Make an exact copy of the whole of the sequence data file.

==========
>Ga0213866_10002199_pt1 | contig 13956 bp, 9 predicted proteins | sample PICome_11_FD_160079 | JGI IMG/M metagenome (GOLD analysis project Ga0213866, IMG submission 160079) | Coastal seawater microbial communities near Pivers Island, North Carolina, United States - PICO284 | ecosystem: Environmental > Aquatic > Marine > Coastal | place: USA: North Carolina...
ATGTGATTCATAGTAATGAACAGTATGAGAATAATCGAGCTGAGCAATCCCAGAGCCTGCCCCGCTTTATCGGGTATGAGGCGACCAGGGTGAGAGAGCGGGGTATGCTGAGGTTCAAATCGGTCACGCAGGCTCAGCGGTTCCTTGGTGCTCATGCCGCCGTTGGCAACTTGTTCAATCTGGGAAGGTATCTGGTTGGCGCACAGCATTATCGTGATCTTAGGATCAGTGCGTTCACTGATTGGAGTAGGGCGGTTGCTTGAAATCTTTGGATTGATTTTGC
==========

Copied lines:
>Ga0213866_10002199_pt1 | contig 13956 bp, 9 predicted proteins | sample PICome_11_FD_160079 | JGI IMG/M metagenome (GOLD analysis project Ga0213866, IMG submission 160079) | Coastal seawater microbial communities near Pivers Island, North Carolina, United States - PICO284 | ecosystem: Environmental > Aquatic > Marine > Coastal | place: USA: North Carolina...
ATGTGATTCATAGTAATGAACAGTATGAGAATAATCGAGCTGAGCAATCCCAGAGCCTGCCCCGCTTTATCGGGTATGAGGCGACCAGGGTGAGAGAGCGGGGTATGCTGAGGTTCAAATCGGTCACGCAGGCTCAGCGGTTCCTTGGTGCTCATGCCGCCGTTGGCAACTTGTTCAATCTGGGAAGGTATCTGGTTGGCGCACAGCATTATCGTGATCTTAGGATCAGTGCGTTCACTGATTGGAGTAGGGCGGTTGCTTGAAATCTTTGGATTGATTTTGC